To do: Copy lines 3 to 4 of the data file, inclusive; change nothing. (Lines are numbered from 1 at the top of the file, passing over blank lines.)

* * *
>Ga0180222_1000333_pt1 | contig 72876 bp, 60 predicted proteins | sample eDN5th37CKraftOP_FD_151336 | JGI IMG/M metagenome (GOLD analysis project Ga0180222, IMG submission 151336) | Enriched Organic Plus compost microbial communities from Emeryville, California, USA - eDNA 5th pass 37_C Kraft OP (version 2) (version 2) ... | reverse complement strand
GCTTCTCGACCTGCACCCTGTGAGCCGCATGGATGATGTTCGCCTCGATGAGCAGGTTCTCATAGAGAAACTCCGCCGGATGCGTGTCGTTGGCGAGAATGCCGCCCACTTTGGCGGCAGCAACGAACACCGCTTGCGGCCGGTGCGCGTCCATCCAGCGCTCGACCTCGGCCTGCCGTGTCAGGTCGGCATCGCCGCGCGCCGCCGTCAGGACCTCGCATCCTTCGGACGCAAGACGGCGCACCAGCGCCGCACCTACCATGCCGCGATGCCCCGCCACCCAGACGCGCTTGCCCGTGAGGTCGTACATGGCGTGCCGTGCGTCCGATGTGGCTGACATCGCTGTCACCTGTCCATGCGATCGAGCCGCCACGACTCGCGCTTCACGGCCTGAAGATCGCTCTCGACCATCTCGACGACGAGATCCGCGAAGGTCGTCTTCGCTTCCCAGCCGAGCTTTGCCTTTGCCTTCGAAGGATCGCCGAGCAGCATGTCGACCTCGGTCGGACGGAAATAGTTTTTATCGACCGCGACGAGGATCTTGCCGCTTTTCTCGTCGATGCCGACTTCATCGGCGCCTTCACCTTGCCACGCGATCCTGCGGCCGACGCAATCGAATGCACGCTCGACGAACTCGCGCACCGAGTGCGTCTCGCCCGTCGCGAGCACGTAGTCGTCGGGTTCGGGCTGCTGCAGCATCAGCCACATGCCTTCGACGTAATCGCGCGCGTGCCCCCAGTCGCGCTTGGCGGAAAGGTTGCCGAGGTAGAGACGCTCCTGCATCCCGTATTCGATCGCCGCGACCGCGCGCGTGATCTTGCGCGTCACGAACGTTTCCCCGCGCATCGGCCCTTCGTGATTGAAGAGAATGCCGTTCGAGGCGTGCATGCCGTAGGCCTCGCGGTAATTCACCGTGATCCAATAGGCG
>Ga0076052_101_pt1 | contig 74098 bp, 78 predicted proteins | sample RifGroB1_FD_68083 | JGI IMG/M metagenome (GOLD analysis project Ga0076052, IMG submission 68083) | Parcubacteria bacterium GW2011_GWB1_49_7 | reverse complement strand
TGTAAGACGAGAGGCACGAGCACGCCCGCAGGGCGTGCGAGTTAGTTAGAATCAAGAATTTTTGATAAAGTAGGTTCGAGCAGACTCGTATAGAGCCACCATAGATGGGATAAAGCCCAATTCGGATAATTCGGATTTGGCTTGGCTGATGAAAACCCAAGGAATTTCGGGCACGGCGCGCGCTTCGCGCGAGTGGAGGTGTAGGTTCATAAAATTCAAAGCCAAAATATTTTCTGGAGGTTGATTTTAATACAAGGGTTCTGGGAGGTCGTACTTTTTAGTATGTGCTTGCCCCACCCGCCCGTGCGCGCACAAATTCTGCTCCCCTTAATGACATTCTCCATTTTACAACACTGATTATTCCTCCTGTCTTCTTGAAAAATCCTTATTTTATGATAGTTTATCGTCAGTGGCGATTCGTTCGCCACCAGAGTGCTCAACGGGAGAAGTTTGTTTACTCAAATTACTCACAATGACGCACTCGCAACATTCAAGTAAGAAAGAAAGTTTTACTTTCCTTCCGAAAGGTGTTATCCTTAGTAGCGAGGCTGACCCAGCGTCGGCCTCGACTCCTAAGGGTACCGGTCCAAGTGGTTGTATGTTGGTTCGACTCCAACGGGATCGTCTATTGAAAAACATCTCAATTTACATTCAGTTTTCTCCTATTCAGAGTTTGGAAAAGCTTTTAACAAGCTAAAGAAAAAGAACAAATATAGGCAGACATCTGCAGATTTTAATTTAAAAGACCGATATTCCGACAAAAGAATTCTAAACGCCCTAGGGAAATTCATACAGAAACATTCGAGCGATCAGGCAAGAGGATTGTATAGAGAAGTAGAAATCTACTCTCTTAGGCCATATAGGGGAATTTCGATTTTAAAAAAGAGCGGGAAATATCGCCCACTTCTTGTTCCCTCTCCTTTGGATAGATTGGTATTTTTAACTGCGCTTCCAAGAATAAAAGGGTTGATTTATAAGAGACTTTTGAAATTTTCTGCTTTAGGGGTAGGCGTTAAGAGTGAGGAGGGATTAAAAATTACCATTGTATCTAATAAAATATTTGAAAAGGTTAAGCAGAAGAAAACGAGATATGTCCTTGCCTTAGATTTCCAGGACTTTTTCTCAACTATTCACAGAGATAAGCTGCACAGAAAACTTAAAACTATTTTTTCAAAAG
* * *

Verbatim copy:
>Ga0076052_101_pt1 | contig 74098 bp, 78 predicted proteins | sample RifGroB1_FD_68083 | JGI IMG/M metagenome (GOLD analysis project Ga0076052, IMG submission 68083) | Parcubacteria bacterium GW2011_GWB1_49_7 | reverse complement strand
TGTAAGACGAGAGGCACGAGCACGCCCGCAGGGCGTGCGAGTTAGTTAGAATCAAGAATTTTTGATAAAGTAGGTTCGAGCAGACTCGTATAGAGCCACCATAGATGGGATAAAGCCCAATTCGGATAATTCGGATTTGGCTTGGCTGATGAAAACCCAAGGAATTTCGGGCACGGCGCGCGCTTCGCGCGAGTGGAGGTGTAGGTTCATAAAATTCAAAGCCAAAATATTTTCTGGAGGTTGATTTTAATACAAGGGTTCTGGGAGGTCGTACTTTTTAGTATGTGCTTGCCCCACCCGCCCGTGCGCGCACAAATTCTGCTCCCCTTAATGACATTCTCCATTTTACAACACTGATTATTCCTCCTGTCTTCTTGAAAAATCCTTATTTTATGATAGTTTATCGTCAGTGGCGATTCGTTCGCCACCAGAGTGCTCAACGGGAGAAGTTTGTTTACTCAAATTACTCACAATGACGCACTCGCAACATTCAAGTAAGAAAGAAAGTTTTACTTTCCTTCCGAAAGGTGTTATCCTTAGTAGCGAGGCTGACCCAGCGTCGGCCTCGACTCCTAAGGGTACCGGTCCAAGTGGTTGTATGTTGGTTCGACTCCAACGGGATCGTCTATTGAAAAACATCTCAATTTACATTCAGTTTTCTCCTATTCAGAGTTTGGAAAAGCTTTTAACAAGCTAAAGAAAAAGAACAAATATAGGCAGACATCTGCAGATTTTAATTTAAAAGACCGATATTCCGACAAAAGAATTCTAAACGCCCTAGGGAAATTCATACAGAAACATTCGAGCGATCAGGCAAGAGGATTGTATAGAGAAGTAGAAATCTACTCTCTTAGGCCATATAGGGGAATTTCGATTTTAAAAAAGAGCGGGAAATATCGCCCACTTCTTGTTCCCTCTCCTTTGGATAGATTGGTATTTTTAACTGCGCTTCCAAGAATAAAAGGGTTGATTTATAAGAGACTTTTGAAATTTTCTGCTTTAGGGGTAGGCGTTAAGAGTGAGGAGGGATTAAAAATTACCATTGTATCTAATAAAATATTTGAAAAGGTTAAGCAGAAGAAAACGAGATATGTCCTTGCCTTAGATTTCCAGGACTTTTTCTCAACTATTCACAGAGATAAGCTGCACAGAAAACTTAAAACTATTTTTTCAAAAG